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I understand that with a hollow cube with the inner walls covered in mirrors given a light source briefly, the light would eventually be absorbed. This is due to electron excitation I believe. So suppose the cube had walls of positrons instead of mirrors, since there are no electrons what would happen?

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  • $\begingroup$ The interaction of low energy photons with positrons is the same as with electrons, so all the relevant effects would be exactly the same. Curious, though, why you think it would make a difference? $\endgroup$ – CuriousOne Dec 19 '14 at 23:10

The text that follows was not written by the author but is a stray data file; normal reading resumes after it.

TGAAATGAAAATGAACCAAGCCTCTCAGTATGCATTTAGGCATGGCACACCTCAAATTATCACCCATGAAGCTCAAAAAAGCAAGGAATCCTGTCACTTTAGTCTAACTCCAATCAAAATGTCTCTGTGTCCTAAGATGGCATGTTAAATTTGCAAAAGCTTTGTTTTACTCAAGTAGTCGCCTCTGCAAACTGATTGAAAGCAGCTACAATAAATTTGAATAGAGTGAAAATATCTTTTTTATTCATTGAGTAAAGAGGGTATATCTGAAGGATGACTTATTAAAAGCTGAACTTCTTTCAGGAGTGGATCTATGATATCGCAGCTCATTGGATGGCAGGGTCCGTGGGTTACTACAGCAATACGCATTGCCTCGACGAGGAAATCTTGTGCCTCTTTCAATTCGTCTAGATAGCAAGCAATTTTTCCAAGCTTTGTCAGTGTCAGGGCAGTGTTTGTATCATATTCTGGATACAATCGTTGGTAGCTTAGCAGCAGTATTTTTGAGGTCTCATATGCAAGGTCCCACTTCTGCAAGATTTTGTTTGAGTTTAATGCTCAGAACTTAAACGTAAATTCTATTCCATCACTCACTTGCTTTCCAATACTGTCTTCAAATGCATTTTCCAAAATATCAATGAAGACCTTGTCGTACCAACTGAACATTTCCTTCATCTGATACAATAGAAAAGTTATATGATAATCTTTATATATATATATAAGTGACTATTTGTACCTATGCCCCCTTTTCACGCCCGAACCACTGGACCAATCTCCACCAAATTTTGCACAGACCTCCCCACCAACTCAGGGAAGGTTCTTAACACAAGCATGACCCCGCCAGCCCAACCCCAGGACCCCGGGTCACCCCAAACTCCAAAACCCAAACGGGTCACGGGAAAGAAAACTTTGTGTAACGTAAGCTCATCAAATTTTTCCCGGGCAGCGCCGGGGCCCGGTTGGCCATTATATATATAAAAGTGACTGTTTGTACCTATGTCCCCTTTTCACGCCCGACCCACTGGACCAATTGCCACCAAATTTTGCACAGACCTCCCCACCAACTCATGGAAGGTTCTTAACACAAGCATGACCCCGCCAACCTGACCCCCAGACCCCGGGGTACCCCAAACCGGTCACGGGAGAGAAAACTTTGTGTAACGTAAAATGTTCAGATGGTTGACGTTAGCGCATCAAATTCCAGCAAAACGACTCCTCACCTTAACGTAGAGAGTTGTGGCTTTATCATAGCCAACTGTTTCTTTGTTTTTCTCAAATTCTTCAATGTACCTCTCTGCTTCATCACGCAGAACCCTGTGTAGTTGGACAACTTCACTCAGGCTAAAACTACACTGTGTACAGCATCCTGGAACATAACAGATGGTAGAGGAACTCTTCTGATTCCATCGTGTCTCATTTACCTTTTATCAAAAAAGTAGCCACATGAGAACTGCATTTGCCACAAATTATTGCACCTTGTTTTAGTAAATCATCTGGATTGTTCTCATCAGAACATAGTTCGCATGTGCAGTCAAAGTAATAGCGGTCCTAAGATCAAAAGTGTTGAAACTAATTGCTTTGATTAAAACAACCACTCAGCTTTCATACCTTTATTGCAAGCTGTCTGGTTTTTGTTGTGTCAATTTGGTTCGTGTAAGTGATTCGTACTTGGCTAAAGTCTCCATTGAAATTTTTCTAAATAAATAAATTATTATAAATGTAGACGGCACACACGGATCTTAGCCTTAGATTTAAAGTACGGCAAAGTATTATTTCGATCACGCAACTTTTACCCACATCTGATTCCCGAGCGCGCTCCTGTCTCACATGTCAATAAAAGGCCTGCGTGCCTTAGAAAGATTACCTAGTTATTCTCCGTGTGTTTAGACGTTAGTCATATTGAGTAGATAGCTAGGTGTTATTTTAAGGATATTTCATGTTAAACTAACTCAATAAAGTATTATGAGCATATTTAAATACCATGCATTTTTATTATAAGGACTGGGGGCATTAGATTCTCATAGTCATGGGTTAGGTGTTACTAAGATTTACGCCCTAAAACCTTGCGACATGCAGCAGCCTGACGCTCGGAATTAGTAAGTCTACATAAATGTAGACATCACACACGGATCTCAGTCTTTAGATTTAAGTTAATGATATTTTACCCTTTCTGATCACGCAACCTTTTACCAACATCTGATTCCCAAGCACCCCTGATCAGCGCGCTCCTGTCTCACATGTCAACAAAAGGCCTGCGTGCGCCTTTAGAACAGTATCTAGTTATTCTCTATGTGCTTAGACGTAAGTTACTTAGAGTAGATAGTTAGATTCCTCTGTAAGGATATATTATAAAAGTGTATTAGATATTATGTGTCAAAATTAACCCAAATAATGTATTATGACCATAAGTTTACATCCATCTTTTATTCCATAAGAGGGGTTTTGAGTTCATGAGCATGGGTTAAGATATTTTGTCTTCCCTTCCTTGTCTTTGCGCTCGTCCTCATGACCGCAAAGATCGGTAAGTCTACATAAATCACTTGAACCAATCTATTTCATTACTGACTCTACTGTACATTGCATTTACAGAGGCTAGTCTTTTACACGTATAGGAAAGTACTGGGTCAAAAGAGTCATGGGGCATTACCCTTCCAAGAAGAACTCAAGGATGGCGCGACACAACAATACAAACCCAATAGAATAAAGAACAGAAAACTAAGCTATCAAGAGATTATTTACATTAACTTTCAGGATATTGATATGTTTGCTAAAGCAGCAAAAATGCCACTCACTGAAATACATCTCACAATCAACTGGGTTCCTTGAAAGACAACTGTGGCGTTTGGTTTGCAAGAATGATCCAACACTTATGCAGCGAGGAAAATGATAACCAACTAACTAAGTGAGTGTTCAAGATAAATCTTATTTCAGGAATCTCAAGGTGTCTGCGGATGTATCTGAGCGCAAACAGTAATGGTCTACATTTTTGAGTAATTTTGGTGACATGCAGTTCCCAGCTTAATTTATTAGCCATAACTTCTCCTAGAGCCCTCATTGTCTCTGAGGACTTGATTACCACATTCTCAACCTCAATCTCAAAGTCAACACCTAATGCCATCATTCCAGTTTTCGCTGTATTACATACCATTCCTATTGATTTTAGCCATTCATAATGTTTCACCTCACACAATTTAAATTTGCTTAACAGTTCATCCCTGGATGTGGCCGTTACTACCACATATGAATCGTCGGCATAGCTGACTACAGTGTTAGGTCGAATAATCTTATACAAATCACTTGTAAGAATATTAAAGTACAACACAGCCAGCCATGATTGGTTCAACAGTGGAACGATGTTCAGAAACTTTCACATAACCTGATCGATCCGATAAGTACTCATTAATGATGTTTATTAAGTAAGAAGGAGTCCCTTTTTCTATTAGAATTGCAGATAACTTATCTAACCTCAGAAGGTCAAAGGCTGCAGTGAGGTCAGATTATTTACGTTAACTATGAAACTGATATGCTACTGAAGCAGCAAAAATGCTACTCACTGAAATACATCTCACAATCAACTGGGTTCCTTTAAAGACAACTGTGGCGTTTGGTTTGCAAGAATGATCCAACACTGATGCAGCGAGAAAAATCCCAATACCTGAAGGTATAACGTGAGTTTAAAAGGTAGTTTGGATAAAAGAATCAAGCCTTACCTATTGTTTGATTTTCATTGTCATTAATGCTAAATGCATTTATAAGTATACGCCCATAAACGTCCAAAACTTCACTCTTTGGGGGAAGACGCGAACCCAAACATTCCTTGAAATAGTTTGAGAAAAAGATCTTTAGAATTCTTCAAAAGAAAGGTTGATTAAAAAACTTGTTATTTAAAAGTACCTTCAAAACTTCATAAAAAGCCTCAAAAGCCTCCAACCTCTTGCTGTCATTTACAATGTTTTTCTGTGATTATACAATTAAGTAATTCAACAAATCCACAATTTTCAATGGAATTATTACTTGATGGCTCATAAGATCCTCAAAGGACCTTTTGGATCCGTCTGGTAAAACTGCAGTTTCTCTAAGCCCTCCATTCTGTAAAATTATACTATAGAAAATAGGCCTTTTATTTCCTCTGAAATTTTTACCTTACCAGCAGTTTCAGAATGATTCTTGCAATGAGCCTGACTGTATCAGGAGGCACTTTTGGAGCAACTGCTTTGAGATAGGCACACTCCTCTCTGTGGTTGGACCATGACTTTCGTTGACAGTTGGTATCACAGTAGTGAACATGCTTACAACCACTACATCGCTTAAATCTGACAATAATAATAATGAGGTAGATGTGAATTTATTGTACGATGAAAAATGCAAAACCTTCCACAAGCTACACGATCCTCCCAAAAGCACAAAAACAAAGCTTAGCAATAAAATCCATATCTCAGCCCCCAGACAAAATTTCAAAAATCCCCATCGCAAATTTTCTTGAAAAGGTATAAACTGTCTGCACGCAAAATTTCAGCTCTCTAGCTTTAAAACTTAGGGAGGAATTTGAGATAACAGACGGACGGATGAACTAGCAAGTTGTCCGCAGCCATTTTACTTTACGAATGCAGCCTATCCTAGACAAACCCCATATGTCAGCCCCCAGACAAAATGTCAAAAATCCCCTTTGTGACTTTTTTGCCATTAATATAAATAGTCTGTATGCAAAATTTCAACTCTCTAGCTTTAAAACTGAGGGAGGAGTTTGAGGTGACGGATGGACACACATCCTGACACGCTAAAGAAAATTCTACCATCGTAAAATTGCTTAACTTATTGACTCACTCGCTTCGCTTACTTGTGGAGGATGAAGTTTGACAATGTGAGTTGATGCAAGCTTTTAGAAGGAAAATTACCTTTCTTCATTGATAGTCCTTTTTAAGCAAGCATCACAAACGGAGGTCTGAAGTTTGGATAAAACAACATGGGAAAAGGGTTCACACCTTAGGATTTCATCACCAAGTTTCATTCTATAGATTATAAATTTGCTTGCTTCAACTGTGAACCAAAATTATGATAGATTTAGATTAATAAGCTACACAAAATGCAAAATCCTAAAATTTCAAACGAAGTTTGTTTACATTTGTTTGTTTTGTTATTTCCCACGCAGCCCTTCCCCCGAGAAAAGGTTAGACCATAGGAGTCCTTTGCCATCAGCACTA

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    $\begingroup$ It's actually a good question and physically highly relevant. I was merely wondering what pointed you to it. If you were just asking out of naive curiosity, I have to congratulate you to the quality of your naive curiosity. It knows how to ask the right questions! $\endgroup$ – CuriousOne Dec 20 '14 at 0:15
  • $\begingroup$ Oh just curiosity, CuriousOne :) $\endgroup$ – lsnow2017 Dec 20 '14 at 6:31
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I'm imagining a box made completely out of anti-matter so that your situation is realistic.

Positrons are the antiparticle of the electron (i.e., the anti-matter equivalent). Meaning, in this case, they're identical to electrons except for charge.

Photons, though, have no charge. So don't give a hoot whether a charged particle it's interacting with is positive or negative; the resulting interaction will be the same regardless.

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